May flounders with Brexit

May flounders with Brexit
UK Prime Minister Theresa May has struggled to make significant progress on talks with European Union regarding Brexit. As she fails to secure a solution over various facets of Britain’s exit from the EU, is her leadership secure?

UK Prime Minister Theresa May has struggled to make significant progress on talks with European Union regarding Brexit.

As she fails to secure a solution over various facets of Britain’s exit from the EU, is her leadership secure?

Background

Since the time of Reformation five hundred years ago, England has historically tried to take up the role of maintaining the balance between contending powers in Europe. To that effect, it has used its naval strength, and the overseas colonies. In fact, England has historically considered itself such an integral part of continental Europe, that Henry VIII even contemplated being a candidate for Holy Roman Emperor. The extension of its power to Ireland and Scotland were contributions to its goal of defence against, and influence over, continental Europe.

In June 2016, Britain narrowly voted to leave the EU. The country is currently negotiating with EU officials to draw a roadmap for its exit.

Brexit was one of the biggest geopolitical risks of 2016 that became a reality on June 23. The referendum had attracted the attention of the whole world, as the outcome not only looks into impacting the future of UK but also bring about huge changes in the future of globalization. From a strategic perspective, Brexit may be the first wave of anti-globalization for most popular nations.

This has caused organizations (with EU ties) that are currently headquartered in London to look for alternatives.  Recently, Bank of America (BoA) announced that it will be setting up its EU headquarters in Dublin, making it the first Wall Street lender to do so. Barclays is mulling a move to Dublin as well. The Irish government has been bullish in attracting banks to the country and has welcomed the recent developments.

There have been growing concerns that the UK government headed by Prime Minister Theresa May would not be able to negotiate a favorable exit from the EU. Reports state that the two parties have disagreed over the “divorce” bill and that the talks have stalled for now. She has also failed to guarantee that MPs will vote on the UK's Brexit deal before the country leaves the European Union.

 

Analysis

UK Prime Minister Theresa May has struggled to make significant progress on talks with European Union regarding Brexit. She is currently headed to Brussels to discuss the finer points especially regarding the Divorce Bill. May will hope that EU heads of government will give the green light for future trade talks at a critical EU summit on December 14. However, for that to happen, these leaders need to be convinced that “sufficient” progress is being made by both parties.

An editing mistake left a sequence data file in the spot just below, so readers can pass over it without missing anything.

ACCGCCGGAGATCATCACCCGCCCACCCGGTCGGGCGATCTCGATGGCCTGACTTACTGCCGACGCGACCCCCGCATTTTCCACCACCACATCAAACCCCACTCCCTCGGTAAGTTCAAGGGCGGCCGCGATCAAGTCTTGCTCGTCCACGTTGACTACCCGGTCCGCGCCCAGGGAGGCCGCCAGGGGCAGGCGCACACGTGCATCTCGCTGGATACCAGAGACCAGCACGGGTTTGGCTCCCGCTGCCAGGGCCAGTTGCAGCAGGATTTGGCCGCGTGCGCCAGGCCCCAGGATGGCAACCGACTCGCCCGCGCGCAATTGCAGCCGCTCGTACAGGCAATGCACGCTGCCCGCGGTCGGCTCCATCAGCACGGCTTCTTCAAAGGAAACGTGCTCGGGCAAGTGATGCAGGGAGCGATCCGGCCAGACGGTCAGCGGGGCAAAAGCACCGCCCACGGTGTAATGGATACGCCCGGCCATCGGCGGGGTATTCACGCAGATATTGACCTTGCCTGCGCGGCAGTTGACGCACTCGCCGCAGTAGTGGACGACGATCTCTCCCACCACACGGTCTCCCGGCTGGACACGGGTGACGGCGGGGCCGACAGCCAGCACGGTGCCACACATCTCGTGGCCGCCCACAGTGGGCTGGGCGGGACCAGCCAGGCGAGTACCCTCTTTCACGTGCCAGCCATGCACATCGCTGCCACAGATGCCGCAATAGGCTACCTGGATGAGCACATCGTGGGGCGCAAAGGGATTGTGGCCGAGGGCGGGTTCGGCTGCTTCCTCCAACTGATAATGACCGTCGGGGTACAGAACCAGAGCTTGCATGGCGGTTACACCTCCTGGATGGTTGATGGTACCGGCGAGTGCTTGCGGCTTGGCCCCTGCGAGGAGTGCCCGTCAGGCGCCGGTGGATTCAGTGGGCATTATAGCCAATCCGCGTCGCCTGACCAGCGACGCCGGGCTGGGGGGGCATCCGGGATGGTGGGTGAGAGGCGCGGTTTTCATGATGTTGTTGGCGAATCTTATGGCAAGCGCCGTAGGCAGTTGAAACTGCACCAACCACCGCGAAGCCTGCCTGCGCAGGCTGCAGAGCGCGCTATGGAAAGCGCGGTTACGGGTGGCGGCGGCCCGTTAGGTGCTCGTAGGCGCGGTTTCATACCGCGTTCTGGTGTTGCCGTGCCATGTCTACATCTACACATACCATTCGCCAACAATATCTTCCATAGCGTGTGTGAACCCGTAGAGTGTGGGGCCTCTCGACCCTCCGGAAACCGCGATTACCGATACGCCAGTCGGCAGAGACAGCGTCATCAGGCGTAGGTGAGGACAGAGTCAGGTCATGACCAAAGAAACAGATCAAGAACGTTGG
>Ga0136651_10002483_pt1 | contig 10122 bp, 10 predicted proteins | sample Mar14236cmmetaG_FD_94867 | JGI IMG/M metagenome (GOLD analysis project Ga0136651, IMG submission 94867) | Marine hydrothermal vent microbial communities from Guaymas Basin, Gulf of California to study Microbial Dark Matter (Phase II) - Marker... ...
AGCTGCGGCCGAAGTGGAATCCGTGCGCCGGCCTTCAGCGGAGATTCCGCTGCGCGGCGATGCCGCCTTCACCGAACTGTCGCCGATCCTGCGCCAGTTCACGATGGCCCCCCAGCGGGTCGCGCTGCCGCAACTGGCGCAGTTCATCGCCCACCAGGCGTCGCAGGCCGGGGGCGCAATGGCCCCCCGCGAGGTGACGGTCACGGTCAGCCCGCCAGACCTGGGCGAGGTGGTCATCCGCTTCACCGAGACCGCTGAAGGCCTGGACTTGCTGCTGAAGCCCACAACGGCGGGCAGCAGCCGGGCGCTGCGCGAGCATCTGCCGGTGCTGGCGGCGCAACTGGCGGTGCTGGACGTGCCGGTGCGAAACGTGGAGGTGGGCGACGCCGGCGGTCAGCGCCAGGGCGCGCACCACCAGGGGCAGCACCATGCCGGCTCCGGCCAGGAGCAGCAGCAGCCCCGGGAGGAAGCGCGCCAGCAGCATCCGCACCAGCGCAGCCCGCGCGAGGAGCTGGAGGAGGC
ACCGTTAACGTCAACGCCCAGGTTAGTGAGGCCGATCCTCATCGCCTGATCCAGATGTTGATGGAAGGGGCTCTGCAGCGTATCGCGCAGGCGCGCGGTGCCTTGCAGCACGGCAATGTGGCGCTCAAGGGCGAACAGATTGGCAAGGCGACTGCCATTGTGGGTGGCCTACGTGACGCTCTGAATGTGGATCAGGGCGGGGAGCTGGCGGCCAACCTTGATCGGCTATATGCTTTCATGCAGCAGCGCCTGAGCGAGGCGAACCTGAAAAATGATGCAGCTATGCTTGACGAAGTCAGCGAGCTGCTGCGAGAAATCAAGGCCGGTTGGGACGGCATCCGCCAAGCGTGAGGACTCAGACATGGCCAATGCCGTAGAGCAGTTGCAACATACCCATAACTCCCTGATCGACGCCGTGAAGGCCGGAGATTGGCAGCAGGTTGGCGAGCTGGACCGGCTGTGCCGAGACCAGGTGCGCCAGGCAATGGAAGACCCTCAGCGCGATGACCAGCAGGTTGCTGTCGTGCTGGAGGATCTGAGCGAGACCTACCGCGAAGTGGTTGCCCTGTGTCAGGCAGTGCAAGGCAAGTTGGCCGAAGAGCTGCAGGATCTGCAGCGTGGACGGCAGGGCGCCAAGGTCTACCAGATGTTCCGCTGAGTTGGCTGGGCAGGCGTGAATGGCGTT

Another sticking point stalling progress has to do with Northern Ireland. UK and Irish authorities are working to prevent a “hard border”. Despite intense efforts over the weekend to agree a proposal on how to avoid a hard border in Ireland, Irish officials revealed that “there is still a way to go” to achieve a meeting of minds on the issue. “The Irish government remains hopeful – but at this stage it is very difficult to make a prediction,” said an official. Earlier, Leo Varadkar, the Irish prime minister, said there needed to be a “bespoke solution” that would ensure “the UK as a whole or Northern Ireland continues to apply the rules of the customs union and the single market”.

Tusk, the European Council President, said that the Ireland issue must be resolved before any post-Brexit trade discussions can move forward. "If the UK offer is unacceptable for Ireland, it will also be unacceptable for the EU," Tusk told reporters in Dublin. "This is why the key to the UK's future lies -- in some ways -- in Dublin, at least as long as Brexit negotiations continue."

May had been given the deadline of Monday 4 December to table the offers before a European council summit on 14 December. The EU estimates that Britain’s outstanding budget commitments amount to a net €60bn, while the UK — which is also looking for reassurances about a transition deal — has so far put €20bn on the table.

Assessment

Our assessment is that currently there are far too many obstacles in May’s way for her to ensure a smooth Brexit. It is unlikely that a resolution for both Ireland and the Divorce Bill will be reached between now and December 14th. This will put May at odds with EU leaders and could lead to an ugly separation. Domestically, it will also weaken May’s already tarnished image. 

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